While these may seem like setbacks, they are actually an opportunity to press North Korea for full and complete, Libyan-style disarmament if it hopes to reap all of the promised goodies (such as shipments of fuel). The accession of a new, more conservative leader in South Korea, Lee Myung-bak, makes this a better bet since he eschews the appeasement of his predecessors (known as the “sunshine policy”) and favors a tougher approach to North Korean human-rights and nuclear-proliferation violations. The question is whether Lee’s more hawkish stance will clash with the dovish approach of the Bush administration’s second term.

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Why the New Israeli Spy Case Now?

After the arrest and conviction of Jonathan Pollard in 1986, it became an article of faith within the FBI and some other portions of the U.S. intelligence community, that Pollard was not acting alone and that Israel had other spies operating in the U.S.. The hunt for the second Pollard has continued ever since. Has it finally hit pay-dirt? Is Ben-Ami Kadish, a former mechanical engineer at the Picatinny Arsenal in New Jersey, charged yesterday with passing dozens of secret documents to Israel in the 1980’s, a vindication of the spy hunters?

One interesting mystery concerns the timing of this episode. When Pollard was arrested, Israel publicly claimed that Pollard was its only U.S. spy. But according to Haaretz, in 2004 Israel reversed course and told the U.S. that there was a second agent. But it would be very strange if Israel did that without identifying the agent in question to the U.S. And if it did identify him, why did the U.S. wait four years until they pounced?

Already various explanations are being put forward to explain the timing. Eitan Haber, an assistant to the late Yitzhak Rabin, Israel’s defense minister at the time Pollard was arrested, thinks the Kadish case is a way to assure that President Bush will not pardon Pollard at the end of his term. But this seems far-fetched. Especially since there is no indication that Bush is planning to pardon Pollard in the first place.

Other Israelis are speculating that the arrest is timed to tarnish Israel’s celebration next month of its 60th anniversary, which Bush is scheduled to attend. This also seems far-fetched. Kadish’s activities allegedly took placed in the 1980’s and his arrest not likely to do any sort of serious damage to U.S.-Israeli relations today.

Another possibility is that there is a link to the AIPAC case, in which two members of the pro-Israel lobbying organization have been charged with providing classified information to Israel. The trial had been scheduled for the end of this month, until it was delayed once again. Lately prosecutors in the AIPAC have experienced setback after setback, and are even appealing some of the judge’s rulings against them to a higher court. Does the timing of the Kadish arrest have anything to do with the possible impending collapse of the AIPAC case? This seems slightly more plausible, but also far-fetched. What exactly would be the point of such a maneuver?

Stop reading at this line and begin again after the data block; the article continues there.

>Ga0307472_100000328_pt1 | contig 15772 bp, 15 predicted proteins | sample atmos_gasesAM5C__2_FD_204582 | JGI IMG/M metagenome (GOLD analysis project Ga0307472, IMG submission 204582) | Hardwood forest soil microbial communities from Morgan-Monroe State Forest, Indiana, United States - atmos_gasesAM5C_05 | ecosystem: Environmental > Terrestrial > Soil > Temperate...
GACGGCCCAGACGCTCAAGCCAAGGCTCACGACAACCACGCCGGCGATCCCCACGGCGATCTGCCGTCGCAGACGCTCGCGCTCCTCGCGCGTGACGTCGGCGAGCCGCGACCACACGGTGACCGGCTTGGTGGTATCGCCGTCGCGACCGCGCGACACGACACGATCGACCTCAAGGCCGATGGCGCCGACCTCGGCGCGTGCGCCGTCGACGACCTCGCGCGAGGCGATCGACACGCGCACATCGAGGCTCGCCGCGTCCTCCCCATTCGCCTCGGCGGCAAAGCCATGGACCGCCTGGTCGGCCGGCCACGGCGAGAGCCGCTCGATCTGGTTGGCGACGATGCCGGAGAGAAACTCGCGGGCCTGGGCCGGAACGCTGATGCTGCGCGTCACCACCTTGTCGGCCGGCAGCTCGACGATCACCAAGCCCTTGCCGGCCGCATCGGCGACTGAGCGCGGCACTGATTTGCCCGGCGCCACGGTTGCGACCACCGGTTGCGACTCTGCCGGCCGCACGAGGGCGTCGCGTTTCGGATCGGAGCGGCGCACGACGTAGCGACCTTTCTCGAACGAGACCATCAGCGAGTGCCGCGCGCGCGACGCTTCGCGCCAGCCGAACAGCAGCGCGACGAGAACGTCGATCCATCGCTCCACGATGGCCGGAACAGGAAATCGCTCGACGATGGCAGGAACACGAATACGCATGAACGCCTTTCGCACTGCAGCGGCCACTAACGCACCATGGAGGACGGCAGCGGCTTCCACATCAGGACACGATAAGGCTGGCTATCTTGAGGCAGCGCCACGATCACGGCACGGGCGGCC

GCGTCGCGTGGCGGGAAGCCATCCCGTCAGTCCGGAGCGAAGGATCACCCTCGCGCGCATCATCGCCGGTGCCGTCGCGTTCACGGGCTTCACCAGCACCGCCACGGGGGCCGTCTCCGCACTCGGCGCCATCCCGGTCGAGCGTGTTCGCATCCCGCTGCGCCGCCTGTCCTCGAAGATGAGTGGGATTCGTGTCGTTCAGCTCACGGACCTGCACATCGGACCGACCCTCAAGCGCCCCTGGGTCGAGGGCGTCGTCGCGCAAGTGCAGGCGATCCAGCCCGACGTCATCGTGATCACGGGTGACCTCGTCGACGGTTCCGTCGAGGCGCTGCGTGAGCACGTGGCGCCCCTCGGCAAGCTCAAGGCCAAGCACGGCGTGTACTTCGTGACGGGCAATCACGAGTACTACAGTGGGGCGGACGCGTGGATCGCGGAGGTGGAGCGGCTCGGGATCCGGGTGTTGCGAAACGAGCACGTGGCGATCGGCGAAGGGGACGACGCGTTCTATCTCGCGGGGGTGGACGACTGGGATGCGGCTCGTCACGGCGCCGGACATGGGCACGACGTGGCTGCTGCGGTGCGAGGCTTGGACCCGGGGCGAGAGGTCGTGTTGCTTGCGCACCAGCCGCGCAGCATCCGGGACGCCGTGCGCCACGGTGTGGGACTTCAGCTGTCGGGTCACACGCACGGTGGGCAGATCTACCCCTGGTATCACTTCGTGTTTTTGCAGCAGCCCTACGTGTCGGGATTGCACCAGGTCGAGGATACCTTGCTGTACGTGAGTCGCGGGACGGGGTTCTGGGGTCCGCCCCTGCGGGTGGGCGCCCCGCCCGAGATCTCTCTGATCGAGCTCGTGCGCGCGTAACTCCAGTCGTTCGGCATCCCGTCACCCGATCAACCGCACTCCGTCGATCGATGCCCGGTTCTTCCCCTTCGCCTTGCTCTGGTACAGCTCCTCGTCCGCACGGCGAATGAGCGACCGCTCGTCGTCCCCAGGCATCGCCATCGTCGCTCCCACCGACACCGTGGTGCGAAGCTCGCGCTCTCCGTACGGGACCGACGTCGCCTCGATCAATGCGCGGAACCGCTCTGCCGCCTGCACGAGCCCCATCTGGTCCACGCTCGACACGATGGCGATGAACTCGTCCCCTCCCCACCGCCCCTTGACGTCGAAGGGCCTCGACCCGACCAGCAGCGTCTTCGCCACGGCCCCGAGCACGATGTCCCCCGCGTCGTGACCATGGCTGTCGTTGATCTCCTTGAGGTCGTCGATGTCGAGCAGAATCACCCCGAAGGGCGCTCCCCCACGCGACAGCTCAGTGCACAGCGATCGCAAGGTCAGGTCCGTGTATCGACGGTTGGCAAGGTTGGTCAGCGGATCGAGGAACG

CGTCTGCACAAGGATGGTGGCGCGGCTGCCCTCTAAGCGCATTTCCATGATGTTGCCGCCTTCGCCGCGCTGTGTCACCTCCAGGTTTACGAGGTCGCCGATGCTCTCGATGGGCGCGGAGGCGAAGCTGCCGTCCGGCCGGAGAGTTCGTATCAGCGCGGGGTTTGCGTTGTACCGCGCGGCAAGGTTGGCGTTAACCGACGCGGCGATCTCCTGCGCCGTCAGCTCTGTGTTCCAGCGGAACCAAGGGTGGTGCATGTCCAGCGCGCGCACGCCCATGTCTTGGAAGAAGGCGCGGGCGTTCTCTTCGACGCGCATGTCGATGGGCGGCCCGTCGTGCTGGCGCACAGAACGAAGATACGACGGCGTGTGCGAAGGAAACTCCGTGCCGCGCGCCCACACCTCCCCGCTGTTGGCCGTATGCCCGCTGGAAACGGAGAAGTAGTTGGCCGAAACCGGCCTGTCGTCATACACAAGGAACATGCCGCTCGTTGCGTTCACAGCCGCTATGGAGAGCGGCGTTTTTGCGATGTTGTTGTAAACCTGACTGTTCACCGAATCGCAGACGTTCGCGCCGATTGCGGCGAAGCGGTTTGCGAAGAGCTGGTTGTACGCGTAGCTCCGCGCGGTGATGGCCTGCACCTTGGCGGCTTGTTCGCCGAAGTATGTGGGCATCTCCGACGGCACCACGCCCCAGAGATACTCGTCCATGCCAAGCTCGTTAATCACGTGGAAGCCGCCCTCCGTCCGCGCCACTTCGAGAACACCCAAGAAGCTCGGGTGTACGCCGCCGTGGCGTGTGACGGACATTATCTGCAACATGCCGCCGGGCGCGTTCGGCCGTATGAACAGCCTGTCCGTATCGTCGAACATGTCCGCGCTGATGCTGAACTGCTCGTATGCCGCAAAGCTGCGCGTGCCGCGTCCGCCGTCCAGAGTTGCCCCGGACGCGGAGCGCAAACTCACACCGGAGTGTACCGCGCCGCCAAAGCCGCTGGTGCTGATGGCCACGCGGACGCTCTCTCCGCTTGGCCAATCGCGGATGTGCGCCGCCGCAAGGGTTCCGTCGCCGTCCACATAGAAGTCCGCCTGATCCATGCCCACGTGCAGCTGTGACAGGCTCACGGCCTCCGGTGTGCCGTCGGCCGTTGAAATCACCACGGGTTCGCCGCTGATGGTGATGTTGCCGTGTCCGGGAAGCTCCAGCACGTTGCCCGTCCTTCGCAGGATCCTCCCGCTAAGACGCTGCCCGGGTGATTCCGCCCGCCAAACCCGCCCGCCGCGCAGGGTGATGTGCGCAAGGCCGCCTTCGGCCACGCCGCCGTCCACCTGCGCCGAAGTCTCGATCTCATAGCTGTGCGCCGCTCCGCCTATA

“One would be a fool to believe that the timing is a coincidence,’ Haber told Haaretz. Thus far, however, I haven’t seen anything to suggest it is more than a coincidence.

Count me a fool.

After the arrest and conviction of Jonathan Pollard in 1986, it became an article of faith within the FBI and some other portions of the U.S. intelligence community, that Pollard was not acting alone and that Israel had other spies operating in the U.S.. The hunt for the second Pollard has continued ever since. Has it finally hit pay-dirt? Is Ben-Ami Kadish, a former mechanical engineer at the Picatinny Arsenal in New Jersey, charged yesterday with passing dozens of secret documents to Israel in the 1980’s, a vindication of the spy hunters?

One interesting mystery concerns the timing of this episode. When Pollard was arrested, Israel publicly claimed that Pollard was its only U.S. spy. But according to Haaretz, in 2004 Israel reversed course and told the U.S. that there was a second agent. But it would be very strange if Israel did that without identifying the agent in question to the U.S. And if it did identify him, why did the U.S. wait four years until they pounced?

Already various explanations are being put forward to explain the timing. Eitan Haber, an assistant to the late Yitzhak Rabin, Israel’s defense minister at the time Pollard was arrested, thinks the Kadish case is a way to assure that President Bush will not pardon Pollard at the end of his term. But this seems far-fetched. Especially since there is no indication that Bush is planning to pardon Pollard in the first place.

Other Israelis are speculating that the arrest is timed to tarnish Israel’s celebration next month of its 60th anniversary, which Bush is scheduled to attend. This also seems far-fetched. Kadish’s activities allegedly took placed in the 1980’s and his arrest not likely to do any sort of serious damage to U.S.-Israeli relations today.

Another possibility is that there is a link to the AIPAC case, in which two members of the pro-Israel lobbying organization have been charged with providing classified information to Israel. The trial had been scheduled for the end of this month, until it was delayed once again. Lately prosecutors in the AIPAC have experienced setback after setback, and are even appealing some of the judge’s rulings against them to a higher court. Does the timing of the Kadish arrest have anything to do with the possible impending collapse of the AIPAC case? This seems slightly more plausible, but also far-fetched. What exactly would be the point of such a maneuver?